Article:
Buying Dairy


Dairy products are readily available in all stores. Most dairy products need to be refrigerated except for sealed long-life milk products that can be kept outside a fridge. The shelf life of dairy products is indicated as the ‘sell by’ and ‘best before’ dates. Products should be consumed before the ‘best before’ date. Long-life products should be treated as fresh once opened and also be stored in a refrigerator.

Other dairy products available in the shops are:

Fruit yoghurt and drinking yoghurt are fermented products. Adding beneficial bacterial cultures to milk allows it to go sour, which gives yoghurt its typical taste and texture. Fruit flavouring, fruit pieces and chocolate chips may be added, making yoghurt tasty and a perfect snack to enjoy with or between meals.

Maas, also known as amasi, is made from milk that has been fermented using beneficial bacterial cultures. This slightly sour and thickened dairy drink is enjoyed by many South Africans, just as it is or traditionally adding it to pap.

Buttermilk is made in the same way as maas, but by using a slightly different culture. Commercially available buttermilk is also called ‘cultured’ buttermilk.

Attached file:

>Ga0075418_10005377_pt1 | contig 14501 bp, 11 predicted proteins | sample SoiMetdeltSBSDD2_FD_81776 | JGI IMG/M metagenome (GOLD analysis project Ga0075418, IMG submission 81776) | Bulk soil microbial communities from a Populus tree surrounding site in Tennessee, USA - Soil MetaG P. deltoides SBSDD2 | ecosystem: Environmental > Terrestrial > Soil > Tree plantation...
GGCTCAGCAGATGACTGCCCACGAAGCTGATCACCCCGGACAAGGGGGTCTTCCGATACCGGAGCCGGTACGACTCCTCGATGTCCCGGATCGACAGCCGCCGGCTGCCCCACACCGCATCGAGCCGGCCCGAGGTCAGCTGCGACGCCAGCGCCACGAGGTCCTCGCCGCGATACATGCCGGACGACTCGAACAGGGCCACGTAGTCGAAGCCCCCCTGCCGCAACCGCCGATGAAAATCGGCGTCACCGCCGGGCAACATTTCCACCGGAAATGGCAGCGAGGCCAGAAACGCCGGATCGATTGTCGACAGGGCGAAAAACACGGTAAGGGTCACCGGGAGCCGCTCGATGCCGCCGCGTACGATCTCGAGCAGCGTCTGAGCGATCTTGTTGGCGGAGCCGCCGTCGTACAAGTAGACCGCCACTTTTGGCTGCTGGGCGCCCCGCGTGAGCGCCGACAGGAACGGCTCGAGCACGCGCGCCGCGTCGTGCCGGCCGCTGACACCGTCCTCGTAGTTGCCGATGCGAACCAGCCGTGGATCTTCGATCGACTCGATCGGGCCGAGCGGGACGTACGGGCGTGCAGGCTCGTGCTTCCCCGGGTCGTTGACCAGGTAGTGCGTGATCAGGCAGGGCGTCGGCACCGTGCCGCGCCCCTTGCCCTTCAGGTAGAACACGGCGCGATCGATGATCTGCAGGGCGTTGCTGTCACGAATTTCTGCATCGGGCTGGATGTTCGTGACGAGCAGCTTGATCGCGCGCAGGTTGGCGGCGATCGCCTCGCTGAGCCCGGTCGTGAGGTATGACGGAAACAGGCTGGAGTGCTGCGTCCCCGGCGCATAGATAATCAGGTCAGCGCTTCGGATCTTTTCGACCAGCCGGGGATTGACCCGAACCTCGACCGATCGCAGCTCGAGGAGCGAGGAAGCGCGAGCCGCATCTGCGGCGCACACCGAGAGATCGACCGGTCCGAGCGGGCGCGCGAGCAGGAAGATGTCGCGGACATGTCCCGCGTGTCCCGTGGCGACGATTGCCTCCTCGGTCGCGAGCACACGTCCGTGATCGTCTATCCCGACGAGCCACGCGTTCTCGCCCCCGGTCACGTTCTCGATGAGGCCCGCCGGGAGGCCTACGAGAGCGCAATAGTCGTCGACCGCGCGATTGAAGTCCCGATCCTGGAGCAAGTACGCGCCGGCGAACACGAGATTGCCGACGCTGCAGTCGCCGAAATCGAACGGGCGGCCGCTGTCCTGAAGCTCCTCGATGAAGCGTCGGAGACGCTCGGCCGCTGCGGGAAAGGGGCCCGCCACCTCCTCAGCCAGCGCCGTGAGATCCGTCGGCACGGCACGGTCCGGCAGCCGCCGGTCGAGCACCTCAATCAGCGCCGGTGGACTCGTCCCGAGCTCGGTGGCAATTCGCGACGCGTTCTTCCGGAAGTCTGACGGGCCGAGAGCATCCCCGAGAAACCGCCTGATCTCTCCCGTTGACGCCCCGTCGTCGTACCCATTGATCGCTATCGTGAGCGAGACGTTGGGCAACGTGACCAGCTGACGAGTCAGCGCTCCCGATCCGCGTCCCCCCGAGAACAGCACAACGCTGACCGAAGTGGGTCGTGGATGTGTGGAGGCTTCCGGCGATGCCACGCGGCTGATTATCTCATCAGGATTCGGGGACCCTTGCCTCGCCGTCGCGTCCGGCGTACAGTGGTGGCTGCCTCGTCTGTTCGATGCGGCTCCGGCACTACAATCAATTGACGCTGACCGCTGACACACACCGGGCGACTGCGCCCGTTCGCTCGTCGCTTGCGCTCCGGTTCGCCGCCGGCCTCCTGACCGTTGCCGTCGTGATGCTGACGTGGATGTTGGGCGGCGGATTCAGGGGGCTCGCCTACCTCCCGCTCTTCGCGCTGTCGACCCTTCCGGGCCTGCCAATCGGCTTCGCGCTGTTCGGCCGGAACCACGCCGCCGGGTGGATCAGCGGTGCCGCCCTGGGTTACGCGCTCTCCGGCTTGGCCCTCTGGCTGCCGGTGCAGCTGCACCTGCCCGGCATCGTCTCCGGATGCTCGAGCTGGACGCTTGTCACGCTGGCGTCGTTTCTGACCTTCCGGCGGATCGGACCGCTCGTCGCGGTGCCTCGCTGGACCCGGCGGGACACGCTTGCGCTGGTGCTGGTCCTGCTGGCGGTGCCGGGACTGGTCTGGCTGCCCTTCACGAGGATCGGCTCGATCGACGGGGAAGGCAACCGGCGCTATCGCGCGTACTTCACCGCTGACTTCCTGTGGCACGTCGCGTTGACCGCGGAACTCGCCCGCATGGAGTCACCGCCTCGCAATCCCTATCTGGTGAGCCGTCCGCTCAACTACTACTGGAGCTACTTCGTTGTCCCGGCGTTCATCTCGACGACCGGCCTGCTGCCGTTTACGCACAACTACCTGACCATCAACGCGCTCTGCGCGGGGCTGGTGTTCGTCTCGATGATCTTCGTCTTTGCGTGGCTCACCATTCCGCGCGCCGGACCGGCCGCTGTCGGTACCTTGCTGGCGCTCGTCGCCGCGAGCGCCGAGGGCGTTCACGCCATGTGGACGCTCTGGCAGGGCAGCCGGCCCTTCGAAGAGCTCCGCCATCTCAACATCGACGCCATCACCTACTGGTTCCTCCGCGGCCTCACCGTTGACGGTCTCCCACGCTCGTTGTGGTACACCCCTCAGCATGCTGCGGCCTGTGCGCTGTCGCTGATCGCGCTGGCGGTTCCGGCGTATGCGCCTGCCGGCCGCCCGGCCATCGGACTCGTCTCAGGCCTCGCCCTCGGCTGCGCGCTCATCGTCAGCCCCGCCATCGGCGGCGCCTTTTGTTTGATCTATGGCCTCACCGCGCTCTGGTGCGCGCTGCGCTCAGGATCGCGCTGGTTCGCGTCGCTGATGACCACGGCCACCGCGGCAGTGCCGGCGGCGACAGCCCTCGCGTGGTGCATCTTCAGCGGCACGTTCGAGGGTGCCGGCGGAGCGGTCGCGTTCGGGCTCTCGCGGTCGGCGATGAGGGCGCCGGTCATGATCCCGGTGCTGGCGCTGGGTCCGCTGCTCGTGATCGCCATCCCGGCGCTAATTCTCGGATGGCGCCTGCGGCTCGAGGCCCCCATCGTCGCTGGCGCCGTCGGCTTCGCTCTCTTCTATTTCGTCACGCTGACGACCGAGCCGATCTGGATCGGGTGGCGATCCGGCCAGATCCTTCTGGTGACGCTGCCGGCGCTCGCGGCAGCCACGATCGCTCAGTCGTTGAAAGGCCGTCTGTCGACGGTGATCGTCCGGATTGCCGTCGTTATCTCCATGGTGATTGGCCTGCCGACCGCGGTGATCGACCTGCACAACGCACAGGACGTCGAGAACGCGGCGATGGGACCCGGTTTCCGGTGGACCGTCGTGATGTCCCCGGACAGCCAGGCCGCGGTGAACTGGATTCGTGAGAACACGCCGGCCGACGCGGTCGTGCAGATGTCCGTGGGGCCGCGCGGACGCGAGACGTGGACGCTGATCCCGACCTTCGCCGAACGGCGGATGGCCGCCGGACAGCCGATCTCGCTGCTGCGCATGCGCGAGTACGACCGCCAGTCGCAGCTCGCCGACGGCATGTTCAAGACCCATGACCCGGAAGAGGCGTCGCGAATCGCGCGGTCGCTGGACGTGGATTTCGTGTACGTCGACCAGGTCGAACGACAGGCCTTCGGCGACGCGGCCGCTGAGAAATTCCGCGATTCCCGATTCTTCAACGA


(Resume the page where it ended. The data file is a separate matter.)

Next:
Humans have been eating cheese for thousands of years already. Long ago the discovery of cheese was probably quite by accident, when people realised that milk goes sour and curdles if it is kept in a bag made from an animal’s stomach. This is caused by the enzymes found in rennet, which lines a calf’s stomach. Rennet makes milk separate into solid curds and liquid whey. The curds can be pressed to form a firm cheese. Some cheeses can be left for several months to produce a strong flavour and are called mature cheeses. Today the cheese making process is modernised.

Cream is the fat from milk. Because fat is less dense than water, the cream will float to the top. The creamy layer can be separated from the milk before further processing. The milk available in stores has been homogenised so that the cream does not separate from the milk.

Butter is cream that has been shaken or churned until the fat separates from a watery liquid called buttermilk. To make 1 kg of butter you need 22 l of milk. Years ago, butter used to be made in a churn and was shaped with wooden tools, called pats, into rectangular blocks. If butter is not kept in a cool place, it will turn bad (rancid) quite quickly. Salt can be added to butter as a preservative.

Italians invented ice cream about 500 years ago. Traditional ice-cream is frozen cream, flavoured with fruit and vanilla and sweetened. Real ice-cream is made from full-cream milk, cream and other ingredients. The label on the container will indicate if it is made only from dairy fat or if plant fats have been added to reduce the production costs.

Ghee is Indian cooking butter. It is butter that has been heated and strained to remove almost all the water.